Homer Barnett

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Homer Garner Barnett (1906 in Bisbee, Arizona - May 9, 1985) was an American anthropologist, thinker, fieldworker, and teacher.

Education[edit]

He began his studies at Stanford in civil engineering but soon quit to rethink his major. When he returned to Stanford it was as a liberal arts major with an emphasis on philosophy. [1] He graduated in 1927. He later attended the University of California, Berkeley for his Ph.D., granted in 1938. His specialization was culture change and applied anthropology.

As a student, Barnett did field work among the American Indians of Oregon, Washington, and northwestern California, particularly the Yurok, Hupa, Yakima, and several small groups of the Oregon coast. Some research concerned diverse ethnological matters but focused primarily on the Indian Shaker religion and the potlatch. The latter was the subject of his doctoral dissertation.[2]

Teaching[edit]

In 1939 after receiving his Ph.D. he began working at the University of New Mexico as the field director of the Jemez Archeological Field School. Soon after this position ended he moved on to the University of Oregon. Here he became the second member of the Anthropology department, along with Luther Cressman. After serving for a few years during World War II, Barnett returned to the University of Oregon and continued to study Pacific cultures.

From 1947 to 1948, Barnett conducted field research on the indigenous people of Palau.

Barnett continued to study American Indians in California and the Pacific Northwest and displaced communities in the Pacific. He served as a visiting lecturer for the American Anthropological Association from 1960 until 1961. He spoke at college campuses that did not have anthropology departments, trying to spread his knowledge of anthropology. Barnett became an emeritus professor at the University of Oregon in 1971 and officially retired in 1974. After his retirement Barnett worked on writings and publications up until the time of his death May 9, 1985.[3]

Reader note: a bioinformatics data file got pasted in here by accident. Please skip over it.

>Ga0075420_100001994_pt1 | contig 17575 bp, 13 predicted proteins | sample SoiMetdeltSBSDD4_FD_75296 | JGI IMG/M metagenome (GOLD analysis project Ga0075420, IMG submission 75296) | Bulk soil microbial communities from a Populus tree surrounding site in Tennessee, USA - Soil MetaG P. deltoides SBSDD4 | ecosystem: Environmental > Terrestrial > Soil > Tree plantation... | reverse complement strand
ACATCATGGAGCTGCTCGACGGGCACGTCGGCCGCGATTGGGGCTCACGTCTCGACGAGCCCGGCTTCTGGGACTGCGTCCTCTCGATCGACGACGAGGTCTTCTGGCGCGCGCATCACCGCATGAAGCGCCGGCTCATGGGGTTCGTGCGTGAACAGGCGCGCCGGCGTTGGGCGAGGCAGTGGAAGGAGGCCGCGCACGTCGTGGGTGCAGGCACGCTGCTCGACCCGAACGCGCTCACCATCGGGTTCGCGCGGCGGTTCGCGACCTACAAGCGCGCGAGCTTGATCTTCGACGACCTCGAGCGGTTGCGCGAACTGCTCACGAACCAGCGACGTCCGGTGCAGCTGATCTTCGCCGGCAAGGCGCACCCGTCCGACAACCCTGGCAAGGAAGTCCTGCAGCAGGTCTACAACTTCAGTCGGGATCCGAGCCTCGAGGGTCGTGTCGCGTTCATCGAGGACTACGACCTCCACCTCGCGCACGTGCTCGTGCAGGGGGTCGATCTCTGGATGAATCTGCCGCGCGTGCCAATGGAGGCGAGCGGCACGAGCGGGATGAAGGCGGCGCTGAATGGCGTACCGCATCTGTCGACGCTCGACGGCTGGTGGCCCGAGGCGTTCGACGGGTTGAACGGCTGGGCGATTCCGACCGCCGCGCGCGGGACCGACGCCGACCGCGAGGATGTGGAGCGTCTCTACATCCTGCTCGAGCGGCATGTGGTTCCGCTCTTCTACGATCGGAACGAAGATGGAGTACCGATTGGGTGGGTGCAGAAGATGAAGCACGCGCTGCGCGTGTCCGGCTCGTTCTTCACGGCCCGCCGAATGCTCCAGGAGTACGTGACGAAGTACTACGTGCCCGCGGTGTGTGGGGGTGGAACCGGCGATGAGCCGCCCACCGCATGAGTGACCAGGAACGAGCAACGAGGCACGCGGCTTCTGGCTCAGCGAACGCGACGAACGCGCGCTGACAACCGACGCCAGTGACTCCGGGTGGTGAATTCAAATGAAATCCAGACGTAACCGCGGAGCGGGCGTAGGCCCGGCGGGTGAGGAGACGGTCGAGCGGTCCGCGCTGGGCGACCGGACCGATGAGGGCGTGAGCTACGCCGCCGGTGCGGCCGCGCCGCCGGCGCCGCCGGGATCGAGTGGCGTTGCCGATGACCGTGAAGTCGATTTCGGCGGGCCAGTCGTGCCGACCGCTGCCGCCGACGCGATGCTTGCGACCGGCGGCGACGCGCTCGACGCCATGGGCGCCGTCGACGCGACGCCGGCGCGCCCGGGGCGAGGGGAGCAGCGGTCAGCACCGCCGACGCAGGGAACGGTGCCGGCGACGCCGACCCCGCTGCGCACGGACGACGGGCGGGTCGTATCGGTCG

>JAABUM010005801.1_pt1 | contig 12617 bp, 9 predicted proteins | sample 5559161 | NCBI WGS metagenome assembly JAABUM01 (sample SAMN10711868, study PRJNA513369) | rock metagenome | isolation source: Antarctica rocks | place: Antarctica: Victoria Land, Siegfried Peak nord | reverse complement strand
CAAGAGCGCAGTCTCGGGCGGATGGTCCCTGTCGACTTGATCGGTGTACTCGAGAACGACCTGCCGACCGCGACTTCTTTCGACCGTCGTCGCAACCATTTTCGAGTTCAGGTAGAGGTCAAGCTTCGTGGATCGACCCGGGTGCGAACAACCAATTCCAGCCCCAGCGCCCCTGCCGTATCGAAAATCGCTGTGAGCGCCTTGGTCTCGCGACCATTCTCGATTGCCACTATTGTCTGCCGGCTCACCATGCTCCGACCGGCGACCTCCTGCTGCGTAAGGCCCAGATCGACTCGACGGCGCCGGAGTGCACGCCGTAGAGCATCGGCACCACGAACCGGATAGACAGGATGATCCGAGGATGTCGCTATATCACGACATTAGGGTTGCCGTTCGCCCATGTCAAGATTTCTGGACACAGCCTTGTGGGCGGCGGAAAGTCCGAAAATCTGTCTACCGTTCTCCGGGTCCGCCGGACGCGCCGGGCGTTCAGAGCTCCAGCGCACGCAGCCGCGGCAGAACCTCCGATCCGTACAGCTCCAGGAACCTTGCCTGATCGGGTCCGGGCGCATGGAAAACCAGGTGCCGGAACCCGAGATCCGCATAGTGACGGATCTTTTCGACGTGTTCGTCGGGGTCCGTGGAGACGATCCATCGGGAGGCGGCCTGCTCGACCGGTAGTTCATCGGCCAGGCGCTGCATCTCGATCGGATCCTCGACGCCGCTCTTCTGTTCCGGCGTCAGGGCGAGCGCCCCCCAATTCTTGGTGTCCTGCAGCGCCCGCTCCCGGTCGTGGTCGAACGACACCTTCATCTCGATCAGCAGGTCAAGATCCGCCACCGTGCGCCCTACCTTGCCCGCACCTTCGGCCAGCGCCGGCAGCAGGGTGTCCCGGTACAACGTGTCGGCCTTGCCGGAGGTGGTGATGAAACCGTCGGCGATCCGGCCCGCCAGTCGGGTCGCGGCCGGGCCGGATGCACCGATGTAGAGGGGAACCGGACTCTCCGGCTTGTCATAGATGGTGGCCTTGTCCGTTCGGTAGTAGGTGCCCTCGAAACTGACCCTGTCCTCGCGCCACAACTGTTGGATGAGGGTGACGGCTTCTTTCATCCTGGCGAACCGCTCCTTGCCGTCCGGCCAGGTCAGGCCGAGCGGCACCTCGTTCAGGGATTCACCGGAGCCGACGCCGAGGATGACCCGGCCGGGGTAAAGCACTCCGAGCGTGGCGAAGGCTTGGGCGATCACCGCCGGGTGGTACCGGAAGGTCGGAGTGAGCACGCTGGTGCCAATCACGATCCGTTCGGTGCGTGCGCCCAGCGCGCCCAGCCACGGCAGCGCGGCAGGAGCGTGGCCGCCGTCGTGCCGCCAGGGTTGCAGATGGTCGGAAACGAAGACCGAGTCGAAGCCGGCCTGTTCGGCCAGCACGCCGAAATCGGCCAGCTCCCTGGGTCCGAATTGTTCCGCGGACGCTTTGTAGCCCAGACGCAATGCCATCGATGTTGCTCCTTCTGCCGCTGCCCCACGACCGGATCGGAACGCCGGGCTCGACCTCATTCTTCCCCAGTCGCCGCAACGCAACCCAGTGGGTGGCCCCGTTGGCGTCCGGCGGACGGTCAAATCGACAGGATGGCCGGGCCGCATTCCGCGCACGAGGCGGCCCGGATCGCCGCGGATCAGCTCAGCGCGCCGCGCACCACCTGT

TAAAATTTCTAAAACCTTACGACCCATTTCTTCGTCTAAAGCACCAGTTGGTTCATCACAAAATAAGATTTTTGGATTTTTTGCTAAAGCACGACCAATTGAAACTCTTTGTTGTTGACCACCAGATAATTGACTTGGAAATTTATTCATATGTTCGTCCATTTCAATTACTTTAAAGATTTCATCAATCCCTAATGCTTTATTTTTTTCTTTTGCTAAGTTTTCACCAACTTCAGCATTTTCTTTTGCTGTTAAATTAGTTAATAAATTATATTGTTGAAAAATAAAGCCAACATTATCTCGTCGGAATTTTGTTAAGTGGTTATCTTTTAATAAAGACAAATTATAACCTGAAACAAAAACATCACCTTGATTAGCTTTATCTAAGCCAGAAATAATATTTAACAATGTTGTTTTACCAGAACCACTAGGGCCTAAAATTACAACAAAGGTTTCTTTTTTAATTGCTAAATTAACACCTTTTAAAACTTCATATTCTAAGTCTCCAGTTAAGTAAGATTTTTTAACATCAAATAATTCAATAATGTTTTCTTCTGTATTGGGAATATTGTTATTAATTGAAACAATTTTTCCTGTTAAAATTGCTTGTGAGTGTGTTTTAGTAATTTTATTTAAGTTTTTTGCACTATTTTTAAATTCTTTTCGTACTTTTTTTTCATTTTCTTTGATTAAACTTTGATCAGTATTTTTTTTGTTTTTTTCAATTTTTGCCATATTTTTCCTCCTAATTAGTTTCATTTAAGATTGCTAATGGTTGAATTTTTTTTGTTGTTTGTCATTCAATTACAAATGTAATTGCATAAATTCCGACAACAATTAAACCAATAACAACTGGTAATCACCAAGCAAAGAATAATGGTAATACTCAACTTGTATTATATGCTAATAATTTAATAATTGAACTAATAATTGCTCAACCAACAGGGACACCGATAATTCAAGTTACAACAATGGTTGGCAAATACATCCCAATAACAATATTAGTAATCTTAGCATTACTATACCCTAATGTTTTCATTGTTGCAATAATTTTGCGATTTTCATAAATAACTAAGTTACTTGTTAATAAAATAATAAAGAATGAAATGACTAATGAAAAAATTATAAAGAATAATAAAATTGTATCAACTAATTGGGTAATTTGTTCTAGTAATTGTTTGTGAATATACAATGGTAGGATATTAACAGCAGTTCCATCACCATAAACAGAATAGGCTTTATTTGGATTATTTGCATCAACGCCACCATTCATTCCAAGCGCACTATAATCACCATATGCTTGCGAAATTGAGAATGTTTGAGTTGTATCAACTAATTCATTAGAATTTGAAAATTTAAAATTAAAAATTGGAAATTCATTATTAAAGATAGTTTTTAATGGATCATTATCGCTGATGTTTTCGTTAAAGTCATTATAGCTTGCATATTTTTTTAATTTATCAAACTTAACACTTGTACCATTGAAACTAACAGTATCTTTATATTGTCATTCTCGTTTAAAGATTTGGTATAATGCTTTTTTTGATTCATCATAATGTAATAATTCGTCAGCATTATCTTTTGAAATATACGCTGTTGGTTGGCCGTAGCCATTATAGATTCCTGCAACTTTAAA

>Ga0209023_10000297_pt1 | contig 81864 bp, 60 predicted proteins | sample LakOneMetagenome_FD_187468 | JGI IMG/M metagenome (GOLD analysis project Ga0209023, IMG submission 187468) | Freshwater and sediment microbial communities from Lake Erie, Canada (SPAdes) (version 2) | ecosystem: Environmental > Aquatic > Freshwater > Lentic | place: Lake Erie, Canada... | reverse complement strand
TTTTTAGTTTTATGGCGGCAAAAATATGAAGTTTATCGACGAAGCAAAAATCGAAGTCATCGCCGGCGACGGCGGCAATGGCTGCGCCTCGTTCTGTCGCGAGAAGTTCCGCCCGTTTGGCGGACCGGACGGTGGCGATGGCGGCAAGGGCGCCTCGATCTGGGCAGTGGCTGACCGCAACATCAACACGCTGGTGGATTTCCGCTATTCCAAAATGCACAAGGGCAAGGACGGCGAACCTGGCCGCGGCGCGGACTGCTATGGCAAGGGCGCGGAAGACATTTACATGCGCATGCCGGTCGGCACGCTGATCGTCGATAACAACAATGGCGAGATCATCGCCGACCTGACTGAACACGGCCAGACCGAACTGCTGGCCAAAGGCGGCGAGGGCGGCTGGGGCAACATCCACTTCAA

World War II[edit]

During World War II he stopped teaching to participate in the Far Eastern Language and Area Training Program of the University of California at Berkeley. Here he trained volunteer service men to effectively gain information from native informants to help the war effort. In 1944 he began working with the Ethnogeographic Board to provide scientific information about human and natural resources of world areas. He later began working with the War Document Survey in the Pacific to give advice about documents that the U.S. government was acquiring from other governments during the war.

Select bibliography[edit]

  • Culture element distributions. VII: Oregon coast, 1937
  • Gulf of Georgia Salish, 1939
  • Innovation: the basis of cultural change, 1953
  • The Coast Salish of British Columbia, 1955
  • Anthropology in administration, 1956
  • Indian Shakers; a messianic cult of the Pacific Northwest, 1957
  • Peace and progress in New Guinea, 1959
  • Being a Palauan, 1959
  • Palauan society, a study of contemporary native life in the Palau Islands, 1959
  • Application to the National Science Foundation for research funds in support of a project entitled a comparative study of cultural change and stability in displaced communities, 1962
  • The nature and function of the potlatch, 1968
  • The Yakima Indians in 1942, 1969
  • Qualitative science, 1983 (ISBN 0533053730)
  • Culture processes, 1992

References[edit]

External links[edit]